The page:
ABSTRACT: Antibody direct cloning from single B cells is simple and efficient and has been successful in antibody identification of infectious diseases. However, although a recent whole-exome sequencing revealed abundant heterogeneic mutation accumulation in cancers, identification and synthesis of autoantibodies against specific cancer-associated antigens is still difficult in cancer patients owing to the very small number of B cells producing autoantibodies. In the present study, to identify autoantibodies targeting tumor antigens, we measured the titer of autoantibodies in high-grade glioma patients’ plasma and identified two patients with elevated autoantibodies to a few transmembrane proteins. Specific B cells producing autoantibody against vascular endothelial growth factor receptor (VEGFR) 2 were immunostained with labeled protein and anti-human IgG antibody, and then collected by a single cell sorter. Finally, 22 antibody genes were successfully identified using direct IgG cloning from single B cell mRNA, and two antibody clones were found to have significant VEGFR2-specific binding affinity. The current direct human IgG gene cloning technique for identifying human antibodies derived from IgG-memory B cells avoids time-consuming procedures such as phage display-based antibody-library screening, and therefore may be applicable to identifying human autoantibodies in a variety of disorders including cancers even when antibody elevation is not detected because of a very small number of memory B cells.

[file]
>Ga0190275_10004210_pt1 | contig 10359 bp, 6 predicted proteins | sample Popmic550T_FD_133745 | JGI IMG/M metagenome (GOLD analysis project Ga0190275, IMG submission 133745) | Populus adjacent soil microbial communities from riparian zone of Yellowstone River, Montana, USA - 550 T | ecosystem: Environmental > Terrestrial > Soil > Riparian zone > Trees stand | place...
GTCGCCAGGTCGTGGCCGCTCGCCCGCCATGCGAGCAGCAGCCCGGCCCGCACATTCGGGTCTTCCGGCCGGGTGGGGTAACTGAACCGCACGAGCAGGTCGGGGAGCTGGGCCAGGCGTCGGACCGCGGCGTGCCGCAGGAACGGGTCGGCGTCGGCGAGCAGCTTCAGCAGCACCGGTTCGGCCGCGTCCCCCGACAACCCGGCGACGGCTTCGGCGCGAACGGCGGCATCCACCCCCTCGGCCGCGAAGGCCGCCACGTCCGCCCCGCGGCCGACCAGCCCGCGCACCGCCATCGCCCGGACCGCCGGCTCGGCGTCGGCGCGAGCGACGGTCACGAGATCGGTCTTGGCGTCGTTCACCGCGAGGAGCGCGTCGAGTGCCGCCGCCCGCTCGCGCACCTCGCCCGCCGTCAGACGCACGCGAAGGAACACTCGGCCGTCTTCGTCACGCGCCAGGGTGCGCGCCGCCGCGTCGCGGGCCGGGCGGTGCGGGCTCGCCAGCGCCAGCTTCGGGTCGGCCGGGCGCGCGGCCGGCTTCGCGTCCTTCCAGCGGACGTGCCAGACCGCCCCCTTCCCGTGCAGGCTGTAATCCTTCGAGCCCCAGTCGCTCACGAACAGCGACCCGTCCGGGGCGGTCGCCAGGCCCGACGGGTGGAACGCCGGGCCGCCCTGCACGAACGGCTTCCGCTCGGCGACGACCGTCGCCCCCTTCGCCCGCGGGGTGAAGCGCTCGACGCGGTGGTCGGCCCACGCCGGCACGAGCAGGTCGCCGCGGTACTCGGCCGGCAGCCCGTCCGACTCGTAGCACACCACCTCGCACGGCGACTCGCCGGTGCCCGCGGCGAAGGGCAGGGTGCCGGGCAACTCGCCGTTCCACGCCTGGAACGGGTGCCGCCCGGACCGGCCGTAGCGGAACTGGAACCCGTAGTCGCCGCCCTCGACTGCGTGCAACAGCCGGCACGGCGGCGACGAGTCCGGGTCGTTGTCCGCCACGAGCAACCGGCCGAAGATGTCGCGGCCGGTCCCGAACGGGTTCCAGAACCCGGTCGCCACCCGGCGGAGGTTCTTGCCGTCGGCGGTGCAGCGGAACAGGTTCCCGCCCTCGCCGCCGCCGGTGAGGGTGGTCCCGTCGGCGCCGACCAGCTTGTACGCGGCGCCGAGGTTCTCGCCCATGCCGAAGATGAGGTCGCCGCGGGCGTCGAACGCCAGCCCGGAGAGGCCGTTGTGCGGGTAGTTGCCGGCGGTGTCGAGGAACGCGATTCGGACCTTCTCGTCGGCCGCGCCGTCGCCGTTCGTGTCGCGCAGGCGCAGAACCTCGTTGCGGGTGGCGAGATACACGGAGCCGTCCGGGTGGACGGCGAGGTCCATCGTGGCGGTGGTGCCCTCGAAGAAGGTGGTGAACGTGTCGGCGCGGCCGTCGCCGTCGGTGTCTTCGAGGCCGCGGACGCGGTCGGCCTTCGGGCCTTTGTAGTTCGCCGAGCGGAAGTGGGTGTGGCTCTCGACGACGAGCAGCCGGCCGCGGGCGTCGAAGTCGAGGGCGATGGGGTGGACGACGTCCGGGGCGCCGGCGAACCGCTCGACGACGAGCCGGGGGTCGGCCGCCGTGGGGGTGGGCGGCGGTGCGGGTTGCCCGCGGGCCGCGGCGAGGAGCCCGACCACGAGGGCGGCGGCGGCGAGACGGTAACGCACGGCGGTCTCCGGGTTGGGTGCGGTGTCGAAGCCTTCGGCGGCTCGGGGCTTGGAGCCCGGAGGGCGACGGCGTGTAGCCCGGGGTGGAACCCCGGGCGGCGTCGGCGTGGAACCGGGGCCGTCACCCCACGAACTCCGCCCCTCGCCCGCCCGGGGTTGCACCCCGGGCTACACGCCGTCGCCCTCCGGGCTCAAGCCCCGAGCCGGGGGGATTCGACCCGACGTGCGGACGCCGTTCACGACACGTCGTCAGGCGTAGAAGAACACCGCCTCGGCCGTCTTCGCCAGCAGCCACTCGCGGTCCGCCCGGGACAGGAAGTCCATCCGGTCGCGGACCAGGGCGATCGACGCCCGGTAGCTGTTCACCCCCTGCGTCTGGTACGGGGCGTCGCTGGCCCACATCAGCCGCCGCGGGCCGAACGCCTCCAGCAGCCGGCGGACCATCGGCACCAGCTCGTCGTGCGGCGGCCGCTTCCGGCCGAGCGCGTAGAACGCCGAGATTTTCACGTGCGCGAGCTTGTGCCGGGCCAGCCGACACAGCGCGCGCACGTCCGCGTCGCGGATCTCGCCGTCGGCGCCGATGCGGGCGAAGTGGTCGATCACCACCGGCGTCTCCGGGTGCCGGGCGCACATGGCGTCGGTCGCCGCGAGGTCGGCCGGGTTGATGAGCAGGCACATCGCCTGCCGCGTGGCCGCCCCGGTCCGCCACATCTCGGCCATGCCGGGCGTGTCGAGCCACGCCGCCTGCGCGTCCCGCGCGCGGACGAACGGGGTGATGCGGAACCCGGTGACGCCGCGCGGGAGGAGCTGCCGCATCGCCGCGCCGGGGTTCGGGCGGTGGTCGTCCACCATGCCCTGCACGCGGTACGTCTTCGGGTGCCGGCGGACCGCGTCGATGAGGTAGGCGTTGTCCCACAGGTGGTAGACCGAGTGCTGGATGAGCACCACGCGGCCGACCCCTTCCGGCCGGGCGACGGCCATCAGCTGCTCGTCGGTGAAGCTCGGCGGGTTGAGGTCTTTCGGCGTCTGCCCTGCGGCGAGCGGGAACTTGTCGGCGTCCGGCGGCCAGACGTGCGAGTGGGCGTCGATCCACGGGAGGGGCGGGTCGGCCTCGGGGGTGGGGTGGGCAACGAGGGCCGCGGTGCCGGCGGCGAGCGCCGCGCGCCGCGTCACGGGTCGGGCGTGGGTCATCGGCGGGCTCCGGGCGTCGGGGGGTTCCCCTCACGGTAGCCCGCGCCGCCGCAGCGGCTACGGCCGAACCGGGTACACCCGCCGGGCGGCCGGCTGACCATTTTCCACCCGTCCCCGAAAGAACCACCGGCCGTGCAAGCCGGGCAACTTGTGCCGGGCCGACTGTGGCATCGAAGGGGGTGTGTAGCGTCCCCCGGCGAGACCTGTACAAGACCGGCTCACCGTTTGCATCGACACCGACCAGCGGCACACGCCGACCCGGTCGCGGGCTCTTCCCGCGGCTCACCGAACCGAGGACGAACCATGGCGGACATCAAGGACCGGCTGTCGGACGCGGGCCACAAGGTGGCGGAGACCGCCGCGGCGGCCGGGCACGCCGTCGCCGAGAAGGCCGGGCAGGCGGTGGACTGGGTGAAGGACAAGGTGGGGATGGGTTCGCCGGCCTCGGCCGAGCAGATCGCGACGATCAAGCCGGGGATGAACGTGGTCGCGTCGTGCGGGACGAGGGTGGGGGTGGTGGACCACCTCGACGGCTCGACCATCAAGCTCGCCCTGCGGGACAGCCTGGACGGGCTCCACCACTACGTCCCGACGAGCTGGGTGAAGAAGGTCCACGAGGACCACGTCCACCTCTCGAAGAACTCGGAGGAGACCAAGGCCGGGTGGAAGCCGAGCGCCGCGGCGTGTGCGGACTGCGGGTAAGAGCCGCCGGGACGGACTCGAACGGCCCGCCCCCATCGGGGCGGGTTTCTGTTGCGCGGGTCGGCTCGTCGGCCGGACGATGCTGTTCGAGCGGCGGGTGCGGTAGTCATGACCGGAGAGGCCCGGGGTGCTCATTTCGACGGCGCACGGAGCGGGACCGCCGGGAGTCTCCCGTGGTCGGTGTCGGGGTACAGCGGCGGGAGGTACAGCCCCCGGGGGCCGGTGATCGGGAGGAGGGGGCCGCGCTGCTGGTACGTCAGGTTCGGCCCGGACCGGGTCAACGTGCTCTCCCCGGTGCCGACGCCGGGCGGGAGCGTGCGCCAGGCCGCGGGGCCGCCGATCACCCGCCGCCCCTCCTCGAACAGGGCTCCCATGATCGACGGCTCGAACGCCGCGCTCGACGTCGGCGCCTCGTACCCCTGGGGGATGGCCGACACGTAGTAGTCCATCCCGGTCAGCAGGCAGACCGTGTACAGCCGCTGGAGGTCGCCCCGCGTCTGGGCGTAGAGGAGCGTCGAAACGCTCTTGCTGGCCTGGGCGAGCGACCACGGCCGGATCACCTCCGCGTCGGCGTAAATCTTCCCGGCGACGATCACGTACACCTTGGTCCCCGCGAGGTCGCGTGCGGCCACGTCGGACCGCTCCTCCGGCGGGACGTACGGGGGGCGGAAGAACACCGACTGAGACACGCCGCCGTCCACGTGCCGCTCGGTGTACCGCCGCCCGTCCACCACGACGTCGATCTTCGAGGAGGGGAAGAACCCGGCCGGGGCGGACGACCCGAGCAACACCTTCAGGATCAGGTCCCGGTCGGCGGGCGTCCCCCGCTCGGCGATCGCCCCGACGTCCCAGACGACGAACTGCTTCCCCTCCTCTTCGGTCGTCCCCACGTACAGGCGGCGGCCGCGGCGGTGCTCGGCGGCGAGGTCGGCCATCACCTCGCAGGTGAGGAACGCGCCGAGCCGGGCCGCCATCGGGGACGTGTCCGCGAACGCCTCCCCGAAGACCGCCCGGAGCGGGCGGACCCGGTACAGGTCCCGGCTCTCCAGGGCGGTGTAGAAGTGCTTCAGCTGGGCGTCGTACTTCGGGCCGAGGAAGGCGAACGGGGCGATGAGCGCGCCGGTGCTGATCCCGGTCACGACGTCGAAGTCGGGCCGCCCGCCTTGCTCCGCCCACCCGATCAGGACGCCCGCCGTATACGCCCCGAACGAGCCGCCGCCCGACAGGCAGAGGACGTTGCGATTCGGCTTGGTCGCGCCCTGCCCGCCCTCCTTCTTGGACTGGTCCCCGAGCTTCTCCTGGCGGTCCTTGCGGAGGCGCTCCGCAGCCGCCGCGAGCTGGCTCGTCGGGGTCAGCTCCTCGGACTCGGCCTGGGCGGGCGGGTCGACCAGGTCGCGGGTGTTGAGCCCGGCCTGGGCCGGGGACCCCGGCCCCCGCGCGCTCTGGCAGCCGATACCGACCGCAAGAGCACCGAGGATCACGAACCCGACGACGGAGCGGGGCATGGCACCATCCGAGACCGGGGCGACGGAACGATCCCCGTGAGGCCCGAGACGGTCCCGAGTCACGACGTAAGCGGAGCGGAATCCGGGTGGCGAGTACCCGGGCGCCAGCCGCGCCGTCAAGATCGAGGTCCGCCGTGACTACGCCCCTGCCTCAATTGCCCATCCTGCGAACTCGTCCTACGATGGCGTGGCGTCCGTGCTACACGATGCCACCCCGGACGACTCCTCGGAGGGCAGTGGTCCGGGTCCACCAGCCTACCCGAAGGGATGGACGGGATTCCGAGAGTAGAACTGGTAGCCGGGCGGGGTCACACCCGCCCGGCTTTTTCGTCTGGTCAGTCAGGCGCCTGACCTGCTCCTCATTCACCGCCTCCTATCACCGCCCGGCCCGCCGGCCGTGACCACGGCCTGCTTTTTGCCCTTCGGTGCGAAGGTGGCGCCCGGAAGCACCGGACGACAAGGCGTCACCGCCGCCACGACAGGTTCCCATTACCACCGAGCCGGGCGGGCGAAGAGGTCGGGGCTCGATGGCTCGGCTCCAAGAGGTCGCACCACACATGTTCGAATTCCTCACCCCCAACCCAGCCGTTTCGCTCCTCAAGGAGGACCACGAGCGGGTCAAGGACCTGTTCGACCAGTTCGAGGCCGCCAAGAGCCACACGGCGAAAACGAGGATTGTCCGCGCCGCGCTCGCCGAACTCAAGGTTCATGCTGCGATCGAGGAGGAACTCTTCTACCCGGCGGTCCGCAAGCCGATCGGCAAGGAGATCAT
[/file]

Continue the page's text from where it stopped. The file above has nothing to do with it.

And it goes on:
Full-text · Article · May 2014 · Immunology letters
Show more